Nothing availed against such a mass of official falsehoods. It needed all the patience of the modern critic to right these wrongs. It is now established that the famous “Madonna” of Santa Maria Novella, called the “Madonna Ruccellai”, is the work of the great artist of Siena, Duccio di Buoninsegna, who painted it in 1285 for the altar of the Brotherhood of the Blessed Virgin. These facts are proved by the discovery of a contract preserved in the records of Florence, and also from the evident relationship between this immortal work of art and other works of Duccio. Again it has been discovered that the triumphal procession to which Vasari refers in his account of Cimabue was held not in Florence, but in Siena (June 9, 1311), in honor of another masterpiece of this same Duccio, the great Maesta, or “Madonna of Majesty”, which may now be seen at the Opera del Duomo in Siena. That day, writes an eyewitness, a public feast was ordained in Siena. All the shops were closed. The bishop, the clergy, the Council of Nine, with a multitude of people, went to seek the masterpiece in the house of the painter, near the Porta Stalloreggi, and accompanied it as far as the cathedral, bearing torches and singing canticles. Thenceforward Siena took, in all public acts, the name of Civitas Virgins.
It is evident that these comprise all the elements of the assumed biography of Cimabue. Tradition was contented with a change of name. Duccio was forgotten, and the memory of his triumphs remained attached to the name of Cimabue, which explains the verse of Dante (Purg., XI):
Credette Cimabue nella pintura
Tener lo campo, ed ora ha Giotto it grido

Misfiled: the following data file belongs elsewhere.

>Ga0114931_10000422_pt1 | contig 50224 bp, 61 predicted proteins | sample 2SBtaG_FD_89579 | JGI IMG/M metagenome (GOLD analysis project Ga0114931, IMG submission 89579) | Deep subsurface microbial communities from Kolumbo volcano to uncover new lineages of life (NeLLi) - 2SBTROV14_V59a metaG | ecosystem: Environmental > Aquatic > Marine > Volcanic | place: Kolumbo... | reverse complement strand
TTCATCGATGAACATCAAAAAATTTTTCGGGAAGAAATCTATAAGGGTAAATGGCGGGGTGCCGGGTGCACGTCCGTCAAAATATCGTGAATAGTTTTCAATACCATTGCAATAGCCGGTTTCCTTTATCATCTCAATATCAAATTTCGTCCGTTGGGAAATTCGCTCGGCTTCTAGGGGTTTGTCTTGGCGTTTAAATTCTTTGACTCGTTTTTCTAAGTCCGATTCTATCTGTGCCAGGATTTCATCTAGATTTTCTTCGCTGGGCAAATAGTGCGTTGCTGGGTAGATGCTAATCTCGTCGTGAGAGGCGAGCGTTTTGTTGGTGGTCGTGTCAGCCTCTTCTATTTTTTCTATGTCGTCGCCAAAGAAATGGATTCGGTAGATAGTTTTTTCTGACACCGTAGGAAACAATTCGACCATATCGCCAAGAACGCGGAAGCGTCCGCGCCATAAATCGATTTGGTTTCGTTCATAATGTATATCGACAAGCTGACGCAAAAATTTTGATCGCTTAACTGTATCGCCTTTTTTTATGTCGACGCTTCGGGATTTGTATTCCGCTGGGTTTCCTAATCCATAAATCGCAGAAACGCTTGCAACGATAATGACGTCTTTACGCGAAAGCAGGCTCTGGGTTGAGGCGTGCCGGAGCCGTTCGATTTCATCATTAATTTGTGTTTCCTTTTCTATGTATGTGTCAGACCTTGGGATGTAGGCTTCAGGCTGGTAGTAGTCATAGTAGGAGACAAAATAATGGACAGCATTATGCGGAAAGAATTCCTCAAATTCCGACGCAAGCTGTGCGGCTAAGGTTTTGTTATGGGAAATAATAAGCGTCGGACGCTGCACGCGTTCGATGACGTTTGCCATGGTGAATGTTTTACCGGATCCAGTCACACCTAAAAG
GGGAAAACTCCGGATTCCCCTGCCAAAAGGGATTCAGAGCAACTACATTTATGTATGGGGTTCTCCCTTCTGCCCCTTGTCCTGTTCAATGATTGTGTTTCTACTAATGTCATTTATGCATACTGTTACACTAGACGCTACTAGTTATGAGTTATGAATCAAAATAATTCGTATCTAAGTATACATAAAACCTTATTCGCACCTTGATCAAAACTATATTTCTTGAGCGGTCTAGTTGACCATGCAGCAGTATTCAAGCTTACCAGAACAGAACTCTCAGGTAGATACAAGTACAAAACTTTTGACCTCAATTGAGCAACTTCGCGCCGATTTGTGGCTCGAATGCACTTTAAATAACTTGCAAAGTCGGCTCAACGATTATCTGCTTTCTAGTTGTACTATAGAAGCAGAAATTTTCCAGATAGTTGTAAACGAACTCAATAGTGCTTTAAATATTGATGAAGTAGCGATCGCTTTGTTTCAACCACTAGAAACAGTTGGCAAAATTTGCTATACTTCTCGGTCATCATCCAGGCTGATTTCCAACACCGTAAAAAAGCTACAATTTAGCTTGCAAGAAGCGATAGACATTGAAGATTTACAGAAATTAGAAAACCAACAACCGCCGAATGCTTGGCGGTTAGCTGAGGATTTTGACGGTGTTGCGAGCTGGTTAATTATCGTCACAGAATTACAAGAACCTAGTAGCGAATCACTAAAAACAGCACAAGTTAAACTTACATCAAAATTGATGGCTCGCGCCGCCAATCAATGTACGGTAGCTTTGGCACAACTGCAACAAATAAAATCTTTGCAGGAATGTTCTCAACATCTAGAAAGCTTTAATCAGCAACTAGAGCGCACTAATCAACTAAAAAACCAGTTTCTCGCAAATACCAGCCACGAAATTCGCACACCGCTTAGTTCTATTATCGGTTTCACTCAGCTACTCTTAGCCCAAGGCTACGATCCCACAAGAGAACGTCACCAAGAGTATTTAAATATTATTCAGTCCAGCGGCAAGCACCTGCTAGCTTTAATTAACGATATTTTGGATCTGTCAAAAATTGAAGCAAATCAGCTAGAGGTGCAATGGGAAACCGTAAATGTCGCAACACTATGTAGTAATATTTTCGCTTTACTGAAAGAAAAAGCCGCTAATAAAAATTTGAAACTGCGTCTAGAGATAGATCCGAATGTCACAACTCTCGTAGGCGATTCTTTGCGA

Si che la fama di colui s’ oscura.
(Cimabue thought himself the master of painters, Giotto took from him the glory and relegated him to oblivion.) From this verse of Dante, which preserved for posterity the name of Cimabue, it was inferred that he was the master of Giotto. There was nothing more to do but furnish him with a biography and a list of works. Legend did the rest, as we have already seen. We learn, however, from these verses that Cimabue was a renowned master in his time. A recently discovered text tells us that Cimabove, pictore de Florencid, resided at Rome in 1272. In 1301 he received ten “livres” from the Opera del Duomo of Pisa for “St. John the Baptist” in mosaic, which accompanies the “Christ” in the cathedral, and two notarial acts mention the price for an altar-screen of the Madonna, to be painted by the said master, Cenni de Pepo, called Cimabue, with one of his own associates. Here our certitude ends. Aside from the “St. John” of Pisa, a mosaic which has been much repaired, we have not a single work of Cimabue. Some critics ascribe several paintings to him, but it must be admitted that in the absence of documents these surmises are without ground. The “Madonna” of the Louvre and that of the Academy of Florence have enough of the characteristics of Duccio to be taken as paintings of his school. The same must be said of the celebrated fresco of the “Virgin with St. Francis” in the right transept of the lower church of St. Francis at Assisi. But in the upper church the frescoes, now almost in ruins, of both transepts and the choir, representing the “Last Ends”, illustrating texts of the New Testament from the Crucifixion and the Acts of the Apostles to the Apocalypse, show a savage grandeur and suggest the work of a Byzantine Aeschylus. Nothing confirms, and on the other hand nothing prevents, the attribution of them to Cimabue. At any rate they are the work of a great artist.